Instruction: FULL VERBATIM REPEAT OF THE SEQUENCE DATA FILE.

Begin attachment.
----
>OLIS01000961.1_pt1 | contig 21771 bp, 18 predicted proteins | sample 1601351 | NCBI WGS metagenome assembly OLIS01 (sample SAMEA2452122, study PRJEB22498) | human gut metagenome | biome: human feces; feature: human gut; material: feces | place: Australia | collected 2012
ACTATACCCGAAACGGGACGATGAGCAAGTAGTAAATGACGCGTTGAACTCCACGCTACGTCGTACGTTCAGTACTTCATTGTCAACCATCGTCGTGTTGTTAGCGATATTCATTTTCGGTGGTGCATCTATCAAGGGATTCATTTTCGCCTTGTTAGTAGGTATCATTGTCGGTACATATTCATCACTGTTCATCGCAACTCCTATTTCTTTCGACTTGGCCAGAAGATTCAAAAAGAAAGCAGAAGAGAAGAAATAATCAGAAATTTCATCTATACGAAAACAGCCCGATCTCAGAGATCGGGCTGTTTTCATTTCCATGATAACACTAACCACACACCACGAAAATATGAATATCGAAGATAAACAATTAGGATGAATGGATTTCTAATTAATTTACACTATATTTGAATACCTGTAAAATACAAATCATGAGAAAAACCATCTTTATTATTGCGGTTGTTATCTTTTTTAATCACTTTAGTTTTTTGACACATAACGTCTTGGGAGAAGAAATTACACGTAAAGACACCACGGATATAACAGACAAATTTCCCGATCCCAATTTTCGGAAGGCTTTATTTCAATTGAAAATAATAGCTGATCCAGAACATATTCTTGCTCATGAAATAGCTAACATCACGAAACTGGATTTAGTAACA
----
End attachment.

>OLIS01000961.1_pt1 | contig 21771 bp, 18 predicted proteins | sample 1601351 | NCBI WGS metagenome assembly OLIS01 (sample SAMEA2452122, study PRJEB22498) | human gut metagenome | biome: human feces; feature: human gut; material: feces | place: Australia | collected 2012
ACTATACCCGAAACGGGACGATGAGCAAGTAGTAAATGACGCGTTGAACTCCACGCTACGTCGTACGTTCAGTACTTCATTGTCAACCATCGTCGTGTTGTTAGCGATATTCATTTTCGGTGGTGCATCTATCAAGGGATTCATTTTCGCCTTGTTAGTAGGTATCATTGTCGGTACATATTCATCACTGTTCATCGCAACTCCTATTTCTTTCGACTTGGCCAGAAGATTCAAAAAGAAAGCAGAAGAGAAGAAATAATCAGAAATTTCATCTATACGAAAACAGCCCGATCTCAGAGATCGGGCTGTTTTCATTTCCATGATAACACTAACCACACACCACGAAAATATGAATATCGAAGATAAACAATTAGGATGAATGGATTTCTAATTAATTTACACTATATTTGAATACCTGTAAAATACAAATCATGAGAAAAACCATCTTTATTATTGCGGTTGTTATCTTTTTTAATCACTTTAGTTTTTTGACACATAACGTCTTGGGAGAAGAAATTACACGTAAAGACACCACGGATATAACAGACAAATTTCCCGATCCCAATTTTCGGAAGGCTTTATTTCAATTGAAAATAATAGCTGATCCAGAACATATTCTTGCTCATGAAATAGCTAACATCACGAAACTGGATTTAGTAACA